Friday morning we woke up early...well, George woke up early and went riding around the park, and I woke up when I woke up (I'm still not a morning person). We packed up, parked his car in the marina parking lot, and headed south. The bike paths from here to big pine were lovely. There were many beautiful fishing bridges and lots of great bike paths. As we were entering Big Pine Key, we began to notice that we were on elevated bike paths. This is because the National Key Deer Refuge on Big Pine Key harbors a small population of endangered deer called Key Deer (Odocoileus virginianus clavium). They are a subspecies of the common Virginia white tail deer that has become miniaturized due to harsh environmental conditions on the island. The subspecies population in the Florida Keys is estimated to be between 600 and 750 individuals. The highway is elevated along a short stretch of Big Pine Key to allow the deer and other species to move freely in their habitat. Apparently, there are 17 federally listed threatened or endangered species that are protected by the National Key Deer Refuge!
As we rode into Big Pine Key we saw two very tiny key deer fawns curiously eating below us. Like white-tail deer up north, these fawns had small white spots, however they were probably only about 2.5 feet tall. So cute! We later saw two adult key deer that were quite a bit bigger. We learned that the locals and tourists feed the deer and as a result the species is becoming larger. Hmmm...does that mean that someday the population will be considered white-tail deer again rather than a subspecies?
Around 10am, once we had arrived on Big Pine Key, we rode north to find a place that had been recommended to me called “No Name Pub.” Along the ride we rode through beautiful, sparsely developed hardwood hammock habitat where key deer thrive. In northern Big Pine we found the pub, but it wouldn’t open for another hour, so we decided to head on. On the ride back to Route 1, we found the National Key Deer Refuge headquarters and some breakfast at Coco’s Kitchen. While we ate, an ominous thunderstorm rolled in and started to pour. In an optimistic streak, we headed out of the cafe during a lull in the storm and started to ride west again. Within less than a block we were rained out and sought shelter under the awning of a CVS pharmacy. Unlike typical Florida storms that last for 20 minutes, this storm was persistent and we were stranded for about an hour. Under the awning we met several locals who were unemployed due to the economy and down on hard times. Sadly, this area was hit very hard by the recession and business is slow to come back, causing high homelessness among the locals.
Once we got back on the road and started splashing through the foot deep puddles, we were ready for some refreshing beverages. Looe Key Tiki Bar was our first find after Big Pine Key. This stop is located just after Torch Ramrod Channel, my favorite named channel on the ride. For future reference, the Looe Key Resort has a great tiki bar, hotel, restuarant, and a pool for use. Apparently, so of the best snorkeling in the entire continental USA is right at Looe Key. Also, bar patrons can use the refreshing looking pool, which would be perfect during a hot and sweaty bike ride. Mangrove Mama’s, a delicious homey local restaurant in Sugarloaf Key was our second stop where we had fruity cocktails served in mason jars. From there, we hit each interesting looking restaurant, tiki bar, or dive bar along the route. If you are ever considering this ride, a little pub crawl bike-ride into Key West is for certain the best way to enter. It is like a small ceremonial parade welcoming you into a city known for its relaxed, island spirit. We spoke to the locals at each stop and got some great suggestions for local stops. The lovely bartender at Mangrove Mama’s asked us if we’d seen the bat tower as if it was a world renowned monument. She actually said "you haven't seen Key West until you've seen the bat tower." Of course, we hadn’t, but our curiosity got the best of us and we inquired about its history. Supposedly, the bat tower had been constructed in the early 1900s in an attempt to use bats as a biological control for the abundant mosquitoes in the lagoons. Unfortunately, the project failed miserably, and the bat population flew away, leaving the mosquitoes to flourish. We felt a responsibility to check out the flopped project and found it to be a random historical novelty.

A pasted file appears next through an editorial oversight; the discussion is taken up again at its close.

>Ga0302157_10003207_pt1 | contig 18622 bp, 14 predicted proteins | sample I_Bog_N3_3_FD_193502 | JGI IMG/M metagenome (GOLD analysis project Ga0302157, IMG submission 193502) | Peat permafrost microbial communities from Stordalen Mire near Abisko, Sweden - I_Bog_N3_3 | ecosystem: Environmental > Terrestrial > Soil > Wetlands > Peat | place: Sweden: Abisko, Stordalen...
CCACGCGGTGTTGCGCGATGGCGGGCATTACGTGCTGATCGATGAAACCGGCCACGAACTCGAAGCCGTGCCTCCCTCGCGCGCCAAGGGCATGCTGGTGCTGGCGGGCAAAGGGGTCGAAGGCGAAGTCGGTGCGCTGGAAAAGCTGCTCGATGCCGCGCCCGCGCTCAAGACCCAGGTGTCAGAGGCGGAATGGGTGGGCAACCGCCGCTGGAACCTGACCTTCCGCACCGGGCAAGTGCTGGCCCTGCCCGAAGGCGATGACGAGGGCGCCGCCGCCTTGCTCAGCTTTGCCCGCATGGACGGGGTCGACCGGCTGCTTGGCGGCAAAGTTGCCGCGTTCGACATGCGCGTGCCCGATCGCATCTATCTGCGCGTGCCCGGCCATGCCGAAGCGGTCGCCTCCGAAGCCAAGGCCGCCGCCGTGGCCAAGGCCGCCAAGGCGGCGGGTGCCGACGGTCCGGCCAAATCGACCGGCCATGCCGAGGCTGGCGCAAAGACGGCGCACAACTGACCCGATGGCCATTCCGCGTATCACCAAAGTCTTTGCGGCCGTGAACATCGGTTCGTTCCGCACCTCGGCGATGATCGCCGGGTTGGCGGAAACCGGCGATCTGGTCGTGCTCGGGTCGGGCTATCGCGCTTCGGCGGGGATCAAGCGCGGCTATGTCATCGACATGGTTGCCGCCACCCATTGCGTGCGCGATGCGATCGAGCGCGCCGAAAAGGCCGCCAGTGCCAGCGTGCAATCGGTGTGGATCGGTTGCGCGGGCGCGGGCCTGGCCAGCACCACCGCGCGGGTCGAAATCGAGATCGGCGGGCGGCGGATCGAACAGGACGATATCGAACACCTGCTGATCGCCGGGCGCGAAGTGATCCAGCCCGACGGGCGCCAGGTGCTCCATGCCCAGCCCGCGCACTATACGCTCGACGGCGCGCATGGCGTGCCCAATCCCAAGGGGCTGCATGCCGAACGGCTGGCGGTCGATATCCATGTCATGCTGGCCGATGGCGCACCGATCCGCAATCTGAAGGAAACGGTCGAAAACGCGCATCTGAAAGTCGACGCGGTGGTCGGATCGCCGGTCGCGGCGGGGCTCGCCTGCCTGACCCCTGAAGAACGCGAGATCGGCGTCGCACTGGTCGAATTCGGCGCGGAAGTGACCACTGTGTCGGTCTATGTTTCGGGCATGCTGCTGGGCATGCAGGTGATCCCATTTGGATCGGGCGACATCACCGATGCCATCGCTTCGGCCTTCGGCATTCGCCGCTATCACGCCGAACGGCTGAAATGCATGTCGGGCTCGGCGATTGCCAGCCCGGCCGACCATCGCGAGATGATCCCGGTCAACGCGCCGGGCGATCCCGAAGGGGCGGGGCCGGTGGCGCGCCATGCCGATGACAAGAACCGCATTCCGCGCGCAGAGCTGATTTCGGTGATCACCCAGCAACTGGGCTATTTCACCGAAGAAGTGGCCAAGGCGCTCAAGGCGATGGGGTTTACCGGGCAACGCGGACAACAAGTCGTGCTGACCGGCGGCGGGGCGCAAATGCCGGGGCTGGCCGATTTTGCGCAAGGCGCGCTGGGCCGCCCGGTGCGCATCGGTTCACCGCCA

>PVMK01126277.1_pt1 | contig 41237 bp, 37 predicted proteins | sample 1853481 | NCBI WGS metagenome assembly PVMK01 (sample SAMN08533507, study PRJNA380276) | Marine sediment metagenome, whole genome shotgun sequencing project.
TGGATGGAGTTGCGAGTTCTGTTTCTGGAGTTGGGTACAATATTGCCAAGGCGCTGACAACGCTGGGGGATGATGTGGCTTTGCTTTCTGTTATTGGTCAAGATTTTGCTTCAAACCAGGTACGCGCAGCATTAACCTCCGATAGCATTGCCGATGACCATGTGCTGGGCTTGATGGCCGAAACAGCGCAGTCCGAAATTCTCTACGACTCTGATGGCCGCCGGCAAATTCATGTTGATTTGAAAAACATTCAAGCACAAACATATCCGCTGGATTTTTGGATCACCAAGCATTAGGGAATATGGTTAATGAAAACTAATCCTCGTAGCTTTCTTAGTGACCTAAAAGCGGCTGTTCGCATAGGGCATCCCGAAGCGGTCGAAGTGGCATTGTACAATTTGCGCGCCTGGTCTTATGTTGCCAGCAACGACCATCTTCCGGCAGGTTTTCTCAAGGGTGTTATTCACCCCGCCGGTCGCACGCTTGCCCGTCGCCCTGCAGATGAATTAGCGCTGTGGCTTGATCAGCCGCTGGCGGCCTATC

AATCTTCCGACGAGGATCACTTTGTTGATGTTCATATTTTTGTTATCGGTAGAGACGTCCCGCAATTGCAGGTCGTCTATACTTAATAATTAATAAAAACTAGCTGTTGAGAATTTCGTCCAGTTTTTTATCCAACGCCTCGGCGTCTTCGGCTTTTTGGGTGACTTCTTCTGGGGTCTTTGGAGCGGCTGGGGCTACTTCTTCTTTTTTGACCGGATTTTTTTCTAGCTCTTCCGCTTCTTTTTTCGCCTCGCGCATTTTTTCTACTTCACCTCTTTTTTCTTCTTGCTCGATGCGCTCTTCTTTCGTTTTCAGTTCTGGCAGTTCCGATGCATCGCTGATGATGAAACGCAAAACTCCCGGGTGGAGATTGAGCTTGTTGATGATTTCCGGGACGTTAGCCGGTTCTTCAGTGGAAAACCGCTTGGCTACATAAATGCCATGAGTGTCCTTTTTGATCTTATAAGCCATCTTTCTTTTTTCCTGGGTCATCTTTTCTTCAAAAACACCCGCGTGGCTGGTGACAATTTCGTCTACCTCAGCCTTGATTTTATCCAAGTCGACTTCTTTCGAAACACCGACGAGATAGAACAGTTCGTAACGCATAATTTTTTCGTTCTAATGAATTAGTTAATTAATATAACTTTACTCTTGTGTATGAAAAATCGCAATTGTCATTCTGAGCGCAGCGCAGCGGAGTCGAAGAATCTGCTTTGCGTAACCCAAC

Our trail also took us to Bobalu’s Southern Cafe and Hurricane Joe’s Bar and Seafood Grill. By this time, we had ridden about 45 miles and had about 5 more miles to get to the rental car place before they closed. The stretch from Bahia Honda State Park to Key West was the longest (about 50 miles with all the diversions) of the four day bicycle ride, but it felt great and very satisfying. We barely made it to the rental car office before they closed, we locked our bikes to a bike rack, and drove back to Bahia Honda State Park to retrieve George’s car. Yes, I know this sounds funny, but we couldn’t think of a better way to get his car back, and it was cheaper than getting a taxi. We had a late dinner at Hogfish Restaurant (a great restaurant off the beaten path) and made it to downtown Key West for last call. Let’s just say, the people watching at Sloppy Joe’s Bar and Durty Harry’s around 2am are fantastic!
Welcome to Key West!! We made it!! What an accomplishment. This was the best trip I have ever taken! Although lots of people had warned me of potential issues with traffic, camping, and strangers, I never ran into any trouble and had a wonderful time. Besides a little bit of saddle soreness, I felt fantastic. The multiple stops, leisurely pace, and the great campsites spaced at about 30 miles apart, made the trip effortless and relaxing.